Back when you were a student at architecture school, Microsoft Excel was probably not on the top of your most used and mastered computer software. However, now as a graduate, practicing real-life architecture, you have most likely realized that you actually need this spreadsheet and graphing software you have been trying to avoid for long. After all, there is no better tool you can use to compose a well-organized and formatted bill of quantities. And, if you are reading this, then you have probably thought that it is about time you learn more about Excel Formulas.

How to create simple Excel formulas

Excel uses standard operators for equations, such as a plus sign for addition (+), minus sign for subtraction (-), asterisk for multiplication (*), forward slash for division (/), and caret (^) for exponents.

The key thing to remember when writing formulas for Excel is that all formulas must begin with an equals sign (=). This is because the cell contains—or is equal to—the formula and its value.

Standard operators

To create a simple formula in Excel:

  1. Select the cell where the answer will appear (B4, for example).
    Selecting cell B4
  2. Type the equals sign (=).
  3. Type in the formula you want Excel to calculate (75/250, for example).
    Entering formula in B4
  4. Press Enter. The formula will be calculated, and the value will be displayed in the cell.
    Result in B4

If the result of a formula is too large to be displayed in a cell, it may appear as pound signs (#######) instead of a value. This means the column is not wide enough to display the cell content. Simply increase the column width to show the cell content. Excel might seem a bit confusing in the beginning, but once you get familiar with the basic formulae, tools, and shortcuts, you will find it quite handy. So, here we will help you get accustomed to it by providing you with a list of some of the most commonly used and quite helpful formulae which will get you started and rolling.

1.     SUM It sums all the values within a defined range, for a single or multiple rows or columns. =SUM(A1:F1)


2.     MIN It gives the “smallest” value within a defined range. =MIN(A1:F1)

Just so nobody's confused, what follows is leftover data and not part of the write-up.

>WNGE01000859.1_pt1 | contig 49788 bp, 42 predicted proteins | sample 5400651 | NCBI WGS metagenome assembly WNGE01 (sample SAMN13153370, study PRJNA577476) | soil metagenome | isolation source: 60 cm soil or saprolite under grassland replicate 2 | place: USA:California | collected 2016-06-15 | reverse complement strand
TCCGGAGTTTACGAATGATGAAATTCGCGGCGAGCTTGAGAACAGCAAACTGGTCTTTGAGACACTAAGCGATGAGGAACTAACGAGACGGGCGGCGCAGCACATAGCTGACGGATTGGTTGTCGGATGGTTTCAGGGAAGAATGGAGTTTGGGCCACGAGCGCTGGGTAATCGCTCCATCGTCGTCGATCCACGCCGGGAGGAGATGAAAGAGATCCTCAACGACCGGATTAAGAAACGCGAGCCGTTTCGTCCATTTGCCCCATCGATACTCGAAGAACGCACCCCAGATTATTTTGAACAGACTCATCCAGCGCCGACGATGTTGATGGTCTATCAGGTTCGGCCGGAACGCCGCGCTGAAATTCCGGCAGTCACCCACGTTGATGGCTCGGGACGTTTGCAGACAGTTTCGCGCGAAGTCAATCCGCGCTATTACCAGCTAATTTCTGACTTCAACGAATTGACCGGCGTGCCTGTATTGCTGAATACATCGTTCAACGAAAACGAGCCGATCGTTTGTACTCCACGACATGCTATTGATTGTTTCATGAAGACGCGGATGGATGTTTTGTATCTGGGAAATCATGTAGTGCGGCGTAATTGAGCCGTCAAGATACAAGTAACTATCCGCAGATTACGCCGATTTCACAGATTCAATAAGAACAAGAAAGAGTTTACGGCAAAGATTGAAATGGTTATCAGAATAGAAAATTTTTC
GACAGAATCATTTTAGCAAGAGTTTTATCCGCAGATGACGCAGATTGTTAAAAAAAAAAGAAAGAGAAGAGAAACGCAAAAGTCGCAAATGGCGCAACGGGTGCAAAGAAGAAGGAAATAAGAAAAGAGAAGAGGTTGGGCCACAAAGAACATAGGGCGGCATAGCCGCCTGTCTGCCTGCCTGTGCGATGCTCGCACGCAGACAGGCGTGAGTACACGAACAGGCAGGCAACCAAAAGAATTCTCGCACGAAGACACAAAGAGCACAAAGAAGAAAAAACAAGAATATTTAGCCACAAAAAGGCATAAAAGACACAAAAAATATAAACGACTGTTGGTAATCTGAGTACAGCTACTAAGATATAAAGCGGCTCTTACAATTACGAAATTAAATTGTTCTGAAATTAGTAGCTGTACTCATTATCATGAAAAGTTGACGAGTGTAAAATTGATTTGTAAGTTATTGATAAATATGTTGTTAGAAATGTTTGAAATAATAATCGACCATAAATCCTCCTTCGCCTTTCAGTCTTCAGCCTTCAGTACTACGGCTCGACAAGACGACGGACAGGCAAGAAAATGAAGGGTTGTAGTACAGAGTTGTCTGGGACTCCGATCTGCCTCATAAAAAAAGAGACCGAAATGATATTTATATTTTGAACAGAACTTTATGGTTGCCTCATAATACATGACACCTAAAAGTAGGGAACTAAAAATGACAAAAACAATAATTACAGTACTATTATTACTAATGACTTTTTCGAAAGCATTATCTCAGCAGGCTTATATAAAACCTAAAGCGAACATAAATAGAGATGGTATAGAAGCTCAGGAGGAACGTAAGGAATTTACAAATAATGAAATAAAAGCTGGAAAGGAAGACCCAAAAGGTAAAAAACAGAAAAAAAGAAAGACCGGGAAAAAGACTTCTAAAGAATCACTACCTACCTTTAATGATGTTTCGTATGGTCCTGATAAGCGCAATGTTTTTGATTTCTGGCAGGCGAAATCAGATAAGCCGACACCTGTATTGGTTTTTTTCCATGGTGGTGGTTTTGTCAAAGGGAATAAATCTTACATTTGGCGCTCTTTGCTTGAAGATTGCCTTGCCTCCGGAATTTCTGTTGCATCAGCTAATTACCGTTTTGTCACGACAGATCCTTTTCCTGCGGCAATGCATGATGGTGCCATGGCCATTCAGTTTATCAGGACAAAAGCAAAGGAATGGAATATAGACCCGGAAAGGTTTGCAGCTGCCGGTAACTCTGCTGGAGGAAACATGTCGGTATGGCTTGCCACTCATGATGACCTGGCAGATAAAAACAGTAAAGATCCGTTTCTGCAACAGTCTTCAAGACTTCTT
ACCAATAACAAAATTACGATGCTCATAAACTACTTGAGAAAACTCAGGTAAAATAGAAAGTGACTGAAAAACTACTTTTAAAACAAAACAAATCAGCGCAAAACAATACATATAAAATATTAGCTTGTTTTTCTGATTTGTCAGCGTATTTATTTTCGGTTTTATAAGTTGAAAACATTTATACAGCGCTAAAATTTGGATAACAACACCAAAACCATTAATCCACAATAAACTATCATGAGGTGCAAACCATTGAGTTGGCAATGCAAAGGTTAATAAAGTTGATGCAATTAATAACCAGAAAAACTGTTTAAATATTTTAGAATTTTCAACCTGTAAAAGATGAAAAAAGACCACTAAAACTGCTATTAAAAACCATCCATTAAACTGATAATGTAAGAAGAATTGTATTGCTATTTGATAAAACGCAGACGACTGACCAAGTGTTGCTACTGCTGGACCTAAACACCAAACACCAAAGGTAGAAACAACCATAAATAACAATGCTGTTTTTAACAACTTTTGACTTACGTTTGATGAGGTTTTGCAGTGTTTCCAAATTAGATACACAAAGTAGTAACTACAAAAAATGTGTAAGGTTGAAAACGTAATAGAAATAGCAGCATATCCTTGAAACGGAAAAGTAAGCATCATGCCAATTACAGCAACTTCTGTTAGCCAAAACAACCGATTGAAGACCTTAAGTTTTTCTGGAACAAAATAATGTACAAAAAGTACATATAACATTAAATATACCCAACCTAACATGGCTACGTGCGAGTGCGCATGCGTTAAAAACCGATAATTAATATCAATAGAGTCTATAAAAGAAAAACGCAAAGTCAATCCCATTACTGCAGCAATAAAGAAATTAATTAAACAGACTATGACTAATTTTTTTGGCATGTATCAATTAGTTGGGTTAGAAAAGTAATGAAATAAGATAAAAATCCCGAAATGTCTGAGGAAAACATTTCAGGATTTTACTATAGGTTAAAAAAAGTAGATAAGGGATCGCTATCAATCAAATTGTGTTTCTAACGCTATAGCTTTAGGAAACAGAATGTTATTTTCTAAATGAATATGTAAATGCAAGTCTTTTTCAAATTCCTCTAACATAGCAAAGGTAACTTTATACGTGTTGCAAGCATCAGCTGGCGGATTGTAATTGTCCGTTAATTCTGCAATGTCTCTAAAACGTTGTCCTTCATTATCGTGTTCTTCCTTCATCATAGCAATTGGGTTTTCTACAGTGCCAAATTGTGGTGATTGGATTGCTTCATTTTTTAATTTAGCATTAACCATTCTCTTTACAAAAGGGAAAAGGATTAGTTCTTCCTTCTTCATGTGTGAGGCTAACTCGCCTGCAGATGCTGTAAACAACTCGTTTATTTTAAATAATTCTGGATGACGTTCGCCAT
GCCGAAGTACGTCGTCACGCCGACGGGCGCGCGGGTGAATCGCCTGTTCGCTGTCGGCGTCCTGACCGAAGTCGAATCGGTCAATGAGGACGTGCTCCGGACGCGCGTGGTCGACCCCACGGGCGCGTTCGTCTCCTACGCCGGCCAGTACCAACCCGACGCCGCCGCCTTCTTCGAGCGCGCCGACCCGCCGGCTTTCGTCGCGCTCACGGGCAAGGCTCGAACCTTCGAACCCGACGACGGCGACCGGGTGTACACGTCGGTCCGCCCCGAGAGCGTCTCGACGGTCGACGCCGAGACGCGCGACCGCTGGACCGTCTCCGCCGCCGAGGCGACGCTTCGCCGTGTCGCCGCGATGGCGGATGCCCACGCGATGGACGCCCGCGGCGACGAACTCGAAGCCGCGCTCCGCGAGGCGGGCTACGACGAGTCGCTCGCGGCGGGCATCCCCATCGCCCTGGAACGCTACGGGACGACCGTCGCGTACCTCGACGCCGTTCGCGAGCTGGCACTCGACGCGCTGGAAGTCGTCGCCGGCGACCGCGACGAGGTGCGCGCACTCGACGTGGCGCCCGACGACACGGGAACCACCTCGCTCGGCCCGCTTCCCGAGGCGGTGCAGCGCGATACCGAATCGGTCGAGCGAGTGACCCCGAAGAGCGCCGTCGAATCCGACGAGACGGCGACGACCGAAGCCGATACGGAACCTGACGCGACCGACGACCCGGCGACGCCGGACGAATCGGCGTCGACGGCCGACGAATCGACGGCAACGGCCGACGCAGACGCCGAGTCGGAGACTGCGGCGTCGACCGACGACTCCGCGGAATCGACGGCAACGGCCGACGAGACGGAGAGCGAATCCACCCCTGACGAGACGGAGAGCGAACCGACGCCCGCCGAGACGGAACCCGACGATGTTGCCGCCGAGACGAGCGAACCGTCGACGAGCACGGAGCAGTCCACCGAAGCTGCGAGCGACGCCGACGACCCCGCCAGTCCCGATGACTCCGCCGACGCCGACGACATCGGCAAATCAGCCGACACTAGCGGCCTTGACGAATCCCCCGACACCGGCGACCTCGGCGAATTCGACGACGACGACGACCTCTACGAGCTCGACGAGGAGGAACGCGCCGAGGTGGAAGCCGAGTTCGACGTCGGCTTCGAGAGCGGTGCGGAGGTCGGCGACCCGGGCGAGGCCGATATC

3.     MAX It gives the “largest” value within a defined range. =MAX(A1:F1)


4.     AVERAGE It calculates the average / Arithmetic mean for a defined range. =AVERAGE(A1:F1)


5.     COUNT It counts the cells containing numbers within a defined range. =COUNT(A1:F1)


6.     COUNTA It counts all non-empty cells within a defined range, regardless the content. =COUNTA(A1:F1)


7.     COUNTBLANK It counts the empty cells within a defined range. =COUNTBLANK(A1:F1)


8.     IF It gives one of two different outcomes depending on whether a condition is satisfied or not. =IF(Condition, “if true value”, “if false value”)

=IF(A1<B1, “Yes”, “NO”)

9.     SUMIF It operates the SUM only if a given condition is satisfied. =SUMIF(B1:B7, “<100”)
10.  SUMIFS It operates the SUM only if multiple conditions are satisfied. =SUMIFS(B1:B7, B1:B7, “>10”, B1:B7, “<100”)
11.  COUNTIF It counts cells with numbers that satisfy the specified conditions only. =COUNTIF(A1:A7, “>10″)
12.  ROUND It rounds numbers to specified number of digits. =ROUND(8.39,1)

. . 8.39 will be 8.4

13.  ROUNDUP It defines the direction of the rounding to upwards. =ROUNDUP(8.39,0)

. . 8.39 will be 9

14. ROUNDDOWN It defines the direction of the rounding to upwards. =ROUNDDOWN(8.39, 1) . . 8.39 will be 8.3
15. Floor It rounds a number down to a specified multiple. =Floor(B2, 1000)

e.g. 1350 will be 1000

16. Ceiling It rounds a number up to a specified multiple. =Ceiling(B2, 1500)

e.g. 1350 will be 1500



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